Class of 1960 Lecture with Prof. Klara Moricz

Professor Klara Moricz of Amherst College gives a lecture titled The Passion of Marfa: History, Drama, and Mythology in Mussorgsky’s Khovanshchina on Tuesday, April 23, at 4:15 p.m. in Bernhard Music Center Room 30 on the Williams College campus. This lecture is sponsored by the Class of 1960 Scholars Fund and is free and open to the public.

Unlike Boris Godunov, which Musorgsky first conceived without a female lead, his second historical opera Khovanshchina seems to have grown directly out of his female protagonist Marfa whom Musorgsky conceived as a “purely Russian woman” and called his “most beloved” character. Yet Marfa, a religious fanatic with a prophetic vision and passionate, sinful love for Andrei Khovansky, is hardly a coherent dramatic character. In this talk Professor Moricz explores this enigmatic figure, describing the historical context Musorgsky created around her, exploring the historical models that might have inspired the composer, and showing how the supersaturation of her role with radically different character types shatters her dramatic persona. Ultimately Marfa can be understood best not as a historical or dramatic character, but as a mythological figure endowed with the power to determine the fate of men.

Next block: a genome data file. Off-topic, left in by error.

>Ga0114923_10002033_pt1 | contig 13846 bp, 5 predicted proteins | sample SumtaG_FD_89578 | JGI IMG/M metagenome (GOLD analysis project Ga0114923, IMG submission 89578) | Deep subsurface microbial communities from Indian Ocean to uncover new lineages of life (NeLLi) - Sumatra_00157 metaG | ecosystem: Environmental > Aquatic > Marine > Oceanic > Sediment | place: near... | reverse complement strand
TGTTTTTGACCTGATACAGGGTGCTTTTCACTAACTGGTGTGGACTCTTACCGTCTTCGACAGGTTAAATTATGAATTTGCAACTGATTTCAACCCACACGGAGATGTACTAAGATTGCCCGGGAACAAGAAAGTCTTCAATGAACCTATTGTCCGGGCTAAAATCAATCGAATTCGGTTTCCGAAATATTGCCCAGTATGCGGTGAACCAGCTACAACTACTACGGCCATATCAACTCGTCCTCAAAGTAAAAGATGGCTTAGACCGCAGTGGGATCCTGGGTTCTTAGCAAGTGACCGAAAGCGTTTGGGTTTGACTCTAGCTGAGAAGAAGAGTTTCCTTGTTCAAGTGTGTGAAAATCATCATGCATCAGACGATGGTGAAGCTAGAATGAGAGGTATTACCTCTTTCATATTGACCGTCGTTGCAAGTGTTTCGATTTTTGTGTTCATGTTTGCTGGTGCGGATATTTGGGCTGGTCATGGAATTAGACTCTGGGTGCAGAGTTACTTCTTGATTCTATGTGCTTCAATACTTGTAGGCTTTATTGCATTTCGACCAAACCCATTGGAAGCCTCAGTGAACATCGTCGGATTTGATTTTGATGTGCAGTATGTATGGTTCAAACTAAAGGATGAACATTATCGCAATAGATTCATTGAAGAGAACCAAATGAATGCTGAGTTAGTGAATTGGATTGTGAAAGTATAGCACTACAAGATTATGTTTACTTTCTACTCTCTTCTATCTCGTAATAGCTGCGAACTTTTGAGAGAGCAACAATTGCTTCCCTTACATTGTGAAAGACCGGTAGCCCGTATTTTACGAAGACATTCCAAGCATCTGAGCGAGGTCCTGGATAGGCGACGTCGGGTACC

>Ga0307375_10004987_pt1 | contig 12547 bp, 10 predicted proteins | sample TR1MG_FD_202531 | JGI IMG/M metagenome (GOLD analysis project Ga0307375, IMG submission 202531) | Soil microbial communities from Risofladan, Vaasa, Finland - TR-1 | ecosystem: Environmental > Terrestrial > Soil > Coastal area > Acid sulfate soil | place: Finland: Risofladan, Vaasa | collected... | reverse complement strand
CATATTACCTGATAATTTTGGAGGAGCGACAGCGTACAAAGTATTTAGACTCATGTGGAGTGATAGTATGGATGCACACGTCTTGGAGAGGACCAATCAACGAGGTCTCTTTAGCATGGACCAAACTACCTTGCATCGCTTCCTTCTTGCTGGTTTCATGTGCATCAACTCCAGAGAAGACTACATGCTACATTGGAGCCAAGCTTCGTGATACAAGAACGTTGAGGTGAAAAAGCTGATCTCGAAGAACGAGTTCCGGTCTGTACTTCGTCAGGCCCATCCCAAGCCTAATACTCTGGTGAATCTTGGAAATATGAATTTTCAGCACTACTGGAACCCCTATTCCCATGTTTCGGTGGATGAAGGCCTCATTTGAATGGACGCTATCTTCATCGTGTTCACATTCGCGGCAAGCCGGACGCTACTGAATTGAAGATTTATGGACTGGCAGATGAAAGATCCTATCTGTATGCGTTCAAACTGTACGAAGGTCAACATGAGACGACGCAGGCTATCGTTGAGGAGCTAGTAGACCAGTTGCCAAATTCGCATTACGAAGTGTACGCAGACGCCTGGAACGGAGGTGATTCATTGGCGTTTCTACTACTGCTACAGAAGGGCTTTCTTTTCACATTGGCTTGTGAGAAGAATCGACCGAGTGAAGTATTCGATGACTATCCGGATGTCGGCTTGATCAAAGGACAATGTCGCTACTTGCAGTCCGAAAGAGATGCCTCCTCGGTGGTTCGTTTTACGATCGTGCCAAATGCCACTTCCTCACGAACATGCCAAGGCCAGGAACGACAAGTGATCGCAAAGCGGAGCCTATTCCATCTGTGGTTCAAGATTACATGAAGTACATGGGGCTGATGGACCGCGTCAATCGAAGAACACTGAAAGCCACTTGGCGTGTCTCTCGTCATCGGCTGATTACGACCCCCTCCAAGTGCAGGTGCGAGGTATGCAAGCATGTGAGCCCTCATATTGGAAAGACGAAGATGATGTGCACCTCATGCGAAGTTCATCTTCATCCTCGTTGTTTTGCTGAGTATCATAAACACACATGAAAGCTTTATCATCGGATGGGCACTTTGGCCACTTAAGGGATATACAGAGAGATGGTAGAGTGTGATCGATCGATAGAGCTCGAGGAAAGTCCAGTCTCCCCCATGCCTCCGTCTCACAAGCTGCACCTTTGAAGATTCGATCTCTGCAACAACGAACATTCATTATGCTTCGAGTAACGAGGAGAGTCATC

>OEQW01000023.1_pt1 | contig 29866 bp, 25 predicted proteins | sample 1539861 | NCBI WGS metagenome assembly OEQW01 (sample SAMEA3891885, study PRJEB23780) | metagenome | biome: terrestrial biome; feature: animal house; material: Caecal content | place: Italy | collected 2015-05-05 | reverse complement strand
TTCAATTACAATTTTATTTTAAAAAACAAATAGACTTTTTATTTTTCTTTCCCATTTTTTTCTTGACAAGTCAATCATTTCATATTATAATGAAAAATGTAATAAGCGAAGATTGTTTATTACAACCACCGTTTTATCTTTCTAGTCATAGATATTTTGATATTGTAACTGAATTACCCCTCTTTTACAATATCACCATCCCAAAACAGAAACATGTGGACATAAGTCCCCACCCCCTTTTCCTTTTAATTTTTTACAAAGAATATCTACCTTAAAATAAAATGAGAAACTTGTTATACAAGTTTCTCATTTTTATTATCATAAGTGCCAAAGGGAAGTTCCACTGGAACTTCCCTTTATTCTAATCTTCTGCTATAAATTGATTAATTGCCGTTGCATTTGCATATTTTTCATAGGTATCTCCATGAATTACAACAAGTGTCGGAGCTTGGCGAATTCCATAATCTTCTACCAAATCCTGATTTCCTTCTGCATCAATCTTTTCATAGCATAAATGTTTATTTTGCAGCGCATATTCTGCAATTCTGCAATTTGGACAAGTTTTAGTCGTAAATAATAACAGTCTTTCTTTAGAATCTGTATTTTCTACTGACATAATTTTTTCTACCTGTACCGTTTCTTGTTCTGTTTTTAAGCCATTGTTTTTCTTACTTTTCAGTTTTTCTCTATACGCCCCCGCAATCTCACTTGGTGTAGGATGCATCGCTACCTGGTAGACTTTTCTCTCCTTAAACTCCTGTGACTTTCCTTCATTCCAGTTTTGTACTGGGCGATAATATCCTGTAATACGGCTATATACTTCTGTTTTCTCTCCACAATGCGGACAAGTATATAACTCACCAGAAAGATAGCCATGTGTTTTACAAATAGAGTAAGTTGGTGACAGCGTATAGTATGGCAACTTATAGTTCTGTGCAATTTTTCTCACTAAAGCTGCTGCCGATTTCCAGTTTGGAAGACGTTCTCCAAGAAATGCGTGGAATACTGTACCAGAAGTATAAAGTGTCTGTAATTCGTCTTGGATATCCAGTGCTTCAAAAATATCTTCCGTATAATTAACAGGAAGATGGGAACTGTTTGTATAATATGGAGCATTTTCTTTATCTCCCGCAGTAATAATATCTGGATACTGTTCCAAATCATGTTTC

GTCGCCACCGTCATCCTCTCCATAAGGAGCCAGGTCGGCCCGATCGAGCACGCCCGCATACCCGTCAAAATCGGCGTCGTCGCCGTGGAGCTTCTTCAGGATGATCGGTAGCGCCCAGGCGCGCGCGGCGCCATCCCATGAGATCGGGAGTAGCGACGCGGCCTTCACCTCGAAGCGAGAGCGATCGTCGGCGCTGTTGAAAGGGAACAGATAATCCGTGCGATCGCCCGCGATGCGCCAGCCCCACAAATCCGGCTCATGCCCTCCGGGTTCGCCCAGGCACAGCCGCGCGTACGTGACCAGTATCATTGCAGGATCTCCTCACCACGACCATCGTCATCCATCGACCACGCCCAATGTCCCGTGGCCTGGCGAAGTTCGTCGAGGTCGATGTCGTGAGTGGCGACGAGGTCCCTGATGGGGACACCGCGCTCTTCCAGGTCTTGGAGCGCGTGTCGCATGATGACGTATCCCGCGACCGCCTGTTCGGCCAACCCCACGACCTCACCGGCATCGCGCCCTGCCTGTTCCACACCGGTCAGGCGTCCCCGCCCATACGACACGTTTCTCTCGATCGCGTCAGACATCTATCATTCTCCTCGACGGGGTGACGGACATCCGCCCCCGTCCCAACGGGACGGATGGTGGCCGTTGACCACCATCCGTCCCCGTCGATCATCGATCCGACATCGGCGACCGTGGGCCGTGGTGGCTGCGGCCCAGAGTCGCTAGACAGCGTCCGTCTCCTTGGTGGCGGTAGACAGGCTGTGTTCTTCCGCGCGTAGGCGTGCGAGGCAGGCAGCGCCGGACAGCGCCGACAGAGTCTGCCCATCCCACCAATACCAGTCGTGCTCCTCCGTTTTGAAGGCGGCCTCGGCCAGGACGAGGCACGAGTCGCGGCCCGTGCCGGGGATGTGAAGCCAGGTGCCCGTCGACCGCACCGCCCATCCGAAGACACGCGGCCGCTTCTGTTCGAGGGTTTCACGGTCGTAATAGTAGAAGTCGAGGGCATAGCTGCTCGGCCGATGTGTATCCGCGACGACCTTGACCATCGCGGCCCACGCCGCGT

The Class of 1960 Scholars Fund, established at their 25th Reunion, brings eminent researchers from other colleges and universities to campus to give colloquia and work with students in the classroom.